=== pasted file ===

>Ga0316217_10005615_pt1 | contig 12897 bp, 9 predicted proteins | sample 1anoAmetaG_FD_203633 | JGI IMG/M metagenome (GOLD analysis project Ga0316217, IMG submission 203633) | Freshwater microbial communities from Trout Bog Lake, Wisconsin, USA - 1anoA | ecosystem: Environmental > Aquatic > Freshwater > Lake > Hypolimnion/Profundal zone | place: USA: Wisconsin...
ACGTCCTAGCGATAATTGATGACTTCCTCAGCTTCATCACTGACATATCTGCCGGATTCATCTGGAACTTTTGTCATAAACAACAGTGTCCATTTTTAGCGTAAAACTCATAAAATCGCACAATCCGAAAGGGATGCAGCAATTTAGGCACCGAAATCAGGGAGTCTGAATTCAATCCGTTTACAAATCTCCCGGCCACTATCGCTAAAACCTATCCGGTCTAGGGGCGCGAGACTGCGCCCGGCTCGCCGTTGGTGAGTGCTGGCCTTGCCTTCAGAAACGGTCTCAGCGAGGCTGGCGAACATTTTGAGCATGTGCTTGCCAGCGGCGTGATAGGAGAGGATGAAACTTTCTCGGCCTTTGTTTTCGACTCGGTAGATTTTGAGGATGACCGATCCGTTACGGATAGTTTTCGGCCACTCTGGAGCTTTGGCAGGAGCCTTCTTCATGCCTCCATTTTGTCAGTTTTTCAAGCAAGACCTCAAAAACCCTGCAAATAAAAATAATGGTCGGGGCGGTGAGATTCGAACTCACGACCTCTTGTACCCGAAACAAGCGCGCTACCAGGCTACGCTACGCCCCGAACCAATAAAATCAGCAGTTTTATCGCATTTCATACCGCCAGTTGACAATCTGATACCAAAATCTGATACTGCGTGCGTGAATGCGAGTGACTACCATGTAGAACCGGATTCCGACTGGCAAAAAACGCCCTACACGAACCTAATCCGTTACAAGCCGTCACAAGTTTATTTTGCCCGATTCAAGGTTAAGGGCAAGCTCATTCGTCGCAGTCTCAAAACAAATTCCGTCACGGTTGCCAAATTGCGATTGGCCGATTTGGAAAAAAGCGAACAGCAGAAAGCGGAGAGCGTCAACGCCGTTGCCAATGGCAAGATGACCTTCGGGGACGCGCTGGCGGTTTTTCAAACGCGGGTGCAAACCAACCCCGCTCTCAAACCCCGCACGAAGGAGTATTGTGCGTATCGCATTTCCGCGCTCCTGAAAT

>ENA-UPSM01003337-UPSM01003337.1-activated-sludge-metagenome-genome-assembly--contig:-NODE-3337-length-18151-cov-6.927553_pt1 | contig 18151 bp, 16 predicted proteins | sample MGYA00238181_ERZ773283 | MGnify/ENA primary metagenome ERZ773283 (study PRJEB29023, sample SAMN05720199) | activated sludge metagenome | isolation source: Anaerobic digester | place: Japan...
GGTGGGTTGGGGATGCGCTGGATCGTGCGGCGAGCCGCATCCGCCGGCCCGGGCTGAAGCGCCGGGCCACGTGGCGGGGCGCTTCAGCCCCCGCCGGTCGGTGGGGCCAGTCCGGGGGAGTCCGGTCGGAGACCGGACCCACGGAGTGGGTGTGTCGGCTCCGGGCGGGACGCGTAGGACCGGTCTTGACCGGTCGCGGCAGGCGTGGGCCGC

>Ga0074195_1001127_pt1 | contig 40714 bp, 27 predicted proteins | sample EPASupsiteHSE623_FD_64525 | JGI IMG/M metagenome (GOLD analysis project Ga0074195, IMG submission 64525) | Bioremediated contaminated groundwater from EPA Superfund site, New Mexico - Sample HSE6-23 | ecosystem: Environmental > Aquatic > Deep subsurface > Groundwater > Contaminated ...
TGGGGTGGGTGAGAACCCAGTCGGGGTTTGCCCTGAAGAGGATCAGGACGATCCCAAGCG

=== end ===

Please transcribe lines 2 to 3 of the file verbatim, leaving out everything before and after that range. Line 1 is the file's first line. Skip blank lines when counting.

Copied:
ACGTCCTAGCGATAATTGATGACTTCCTCAGCTTCATCACTGACATATCTGCCGGATTCATCTGGAACTTTTGTCATAAACAACAGTGTCCATTTTTAGCGTAAAACTCATAAAATCGCACAATCCGAAAGGGATGCAGCAATTTAGGCACCGAAATCAGGGAGTCTGAATTCAATCCGTTTACAAATCTCCCGGCCACTATCGCTAAAACCTATCCGGTCTAGGGGCGCGAGACTGCGCCCGGCTCGCCGTTGGTGAGTGCTGGCCTTGCCTTCAGAAACGGTCTCAGCGAGGCTGGCGAACATTTTGAGCATGTGCTTGCCAGCGGCGTGATAGGAGAGGATGAAACTTTCTCGGCCTTTGTTTTCGACTCGGTAGATTTTGAGGATGACCGATCCGTTACGGATAGTTTTCGGCCACTCTGGAGCTTTGGCAGGAGCCTTCTTCATGCCTCCATTTTGTCAGTTTTTCAAGCAAGACCTCAAAAACCCTGCAAATAAAAATAATGGTCGGGGCGGTGAGATTCGAACTCACGACCTCTTGTACCCGAAACAAGCGCGCTACCAGGCTACGCTACGCCCCGAACCAATAAAATCAGCAGTTTTATCGCATTTCATACCGCCAGTTGACAATCTGATACCAAAATCTGATACTGCGTGCGTGAATGCGAGTGACTACCATGTAGAACCGGATTCCGACTGGCAAAAAACGCCCTACACGAACCTAATCCGTTACAAGCCGTCACAAGTTTATTTTGCCCGATTCAAGGTTAAGGGCAAGCTCATTCGTCGCAGTCTCAAAACAAATTCCGTCACGGTTGCCAAATTGCGATTGGCCGATTTGGAAAAAAGCGAACAGCAGAAAGCGGAGAGCGTCAACGCCGTTGCCAATGGCAAGATGACCTTCGGGGACGCGCTGGCGGTTTTTCAAACGCGGGTGCAAACCAACCCCGCTCTCAAACCCCGCACGAAGGAGTATTGTGCGTATCGCATTTCCGCGCTCCTGAAAT

>ENA-UPSM01003337-UPSM01003337.1-activated-sludge-metagenome-genome-assembly--contig:-NODE-3337-length-18151-cov-6.927553_pt1 | contig 18151 bp, 16 predicted proteins | sample MGYA00238181_ERZ773283 | MGnify/ENA primary metagenome ERZ773283 (study PRJEB29023, sample SAMN05720199) | activated sludge metagenome | isolation source: Anaerobic digester | place: Japan...